Microsoft to buy Nokia’s handset division for $7.1 billion

Nokiasoft is now a thing with Microsoft’s takeover of Nokia’s Devices and Services unit.

nokia presser f3 1024x685 Microsoft to buy Nokias handset division for $7.1 billion

Microsoft made a $7.1 billion push into becoming a “devices and services” company late Monday night with the announcement that it had purchased Nokia’s Devices and Services unit.

According to a press release on Microsoft’s website, it will be purchasing Nokia’s mobile division for $5 billion ($3.79 billion Euros) as well as another $2.1 billion ($1.65 billion Euros) for its patents. All in all, this will add 32,000 people to Microsoft’s workforce. The deal is set to close in the first quarter of 2014, pending regulatory and shareholder approval.

After this deal closes, Nokia will be reduced three divisions: its network infrastructure arm called NSN, HERE, its maps and location-based services; and Advanced Technologies its  licensing and development arm. Microsoft says it plans to pay Nokia for a four-year license of its HERE services.

“Bringing these great teams together will accelerate Microsoft’s share and profits in phones, and strengthen the overall opportunities for both Microsoft and our partners across our entire family of devices and services,” Steve Ballmer is quoted as saying in a statement. “In addition to their innovation and strength in phones at all price points, Nokia brings proven capability and talent in critical areas such as hardware design and engineering, supply chain and manufacturing management, and hardware sales, marketing and distribution.”

Nokia’s current CEO, Stephen Elop, will join Microsoft as Executive VP of Devices and Services. A handful of current Nokia VPs will also make the transition to Microsoft.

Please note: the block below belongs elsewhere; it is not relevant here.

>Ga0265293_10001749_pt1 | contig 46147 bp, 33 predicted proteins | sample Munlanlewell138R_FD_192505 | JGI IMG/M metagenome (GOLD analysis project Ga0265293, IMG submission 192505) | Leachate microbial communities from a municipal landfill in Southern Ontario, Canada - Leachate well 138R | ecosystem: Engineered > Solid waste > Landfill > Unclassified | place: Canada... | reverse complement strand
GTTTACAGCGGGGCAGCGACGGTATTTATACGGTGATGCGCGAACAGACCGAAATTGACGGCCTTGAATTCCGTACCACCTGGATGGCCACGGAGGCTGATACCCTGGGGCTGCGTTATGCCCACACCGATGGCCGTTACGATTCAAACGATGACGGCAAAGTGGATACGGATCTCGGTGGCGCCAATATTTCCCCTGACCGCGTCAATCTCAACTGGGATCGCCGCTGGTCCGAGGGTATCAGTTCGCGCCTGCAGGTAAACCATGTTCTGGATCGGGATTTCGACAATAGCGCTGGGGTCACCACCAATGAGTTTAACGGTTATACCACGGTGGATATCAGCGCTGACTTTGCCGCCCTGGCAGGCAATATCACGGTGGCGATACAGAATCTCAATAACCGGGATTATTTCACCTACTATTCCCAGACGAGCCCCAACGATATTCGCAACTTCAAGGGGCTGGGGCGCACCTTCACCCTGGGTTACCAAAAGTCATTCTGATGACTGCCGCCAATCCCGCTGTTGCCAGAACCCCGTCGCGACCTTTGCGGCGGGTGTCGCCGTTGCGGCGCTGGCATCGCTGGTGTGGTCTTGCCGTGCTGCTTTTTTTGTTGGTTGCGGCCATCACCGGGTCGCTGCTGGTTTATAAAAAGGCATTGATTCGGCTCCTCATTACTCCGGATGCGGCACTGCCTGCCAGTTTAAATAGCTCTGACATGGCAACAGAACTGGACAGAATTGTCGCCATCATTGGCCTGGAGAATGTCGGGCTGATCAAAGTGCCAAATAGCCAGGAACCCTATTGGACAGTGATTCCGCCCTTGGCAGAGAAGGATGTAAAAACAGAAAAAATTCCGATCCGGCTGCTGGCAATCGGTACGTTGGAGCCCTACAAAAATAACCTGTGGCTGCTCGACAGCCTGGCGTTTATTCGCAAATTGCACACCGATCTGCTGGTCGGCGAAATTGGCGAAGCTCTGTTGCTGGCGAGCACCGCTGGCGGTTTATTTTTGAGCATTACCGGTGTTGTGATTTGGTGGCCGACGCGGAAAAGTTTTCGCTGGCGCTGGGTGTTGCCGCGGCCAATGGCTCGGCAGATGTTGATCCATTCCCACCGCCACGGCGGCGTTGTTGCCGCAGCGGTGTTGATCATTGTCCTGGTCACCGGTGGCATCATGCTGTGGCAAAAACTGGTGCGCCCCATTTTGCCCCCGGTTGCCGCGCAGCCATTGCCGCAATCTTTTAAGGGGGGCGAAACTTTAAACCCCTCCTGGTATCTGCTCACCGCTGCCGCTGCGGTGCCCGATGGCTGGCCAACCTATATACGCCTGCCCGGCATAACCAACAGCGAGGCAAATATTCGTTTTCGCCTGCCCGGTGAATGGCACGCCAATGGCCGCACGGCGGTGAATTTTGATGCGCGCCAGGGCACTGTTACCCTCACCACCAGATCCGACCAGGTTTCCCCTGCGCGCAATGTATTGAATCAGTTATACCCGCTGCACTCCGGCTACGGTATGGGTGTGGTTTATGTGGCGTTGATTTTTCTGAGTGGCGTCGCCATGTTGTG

Having Stephen Elop in the Microsoft ranks makes him a possible contender to Steve Ballmer, once Ballmer resigns within a year. Bookies had given Elop the best chance of taking Microsoft’s top job; these odds will likely decrease since Microsoft would be hiring from the inside should Elop be appointed to the company’s top position.

In a presentation explaining the motivation for the deal Microsoft said that it will continue to support the competing iPhone and Android platforms, but it “cannot risk having Google or Apple foreclose app innovation, integration, distribution, or economics”.

In the wake of this deal, questions linger about what will happen to manufacturers that offer Windows phones such as HTC and Huawei. Will Microsoft continue to allow them to manufacture these phones? Or will it not want to compete with itself?

Source: Microsoft

Sam Reynolds is a Canadian technology journalist based in Taipei. His interest is the intersection between politics, business and technology.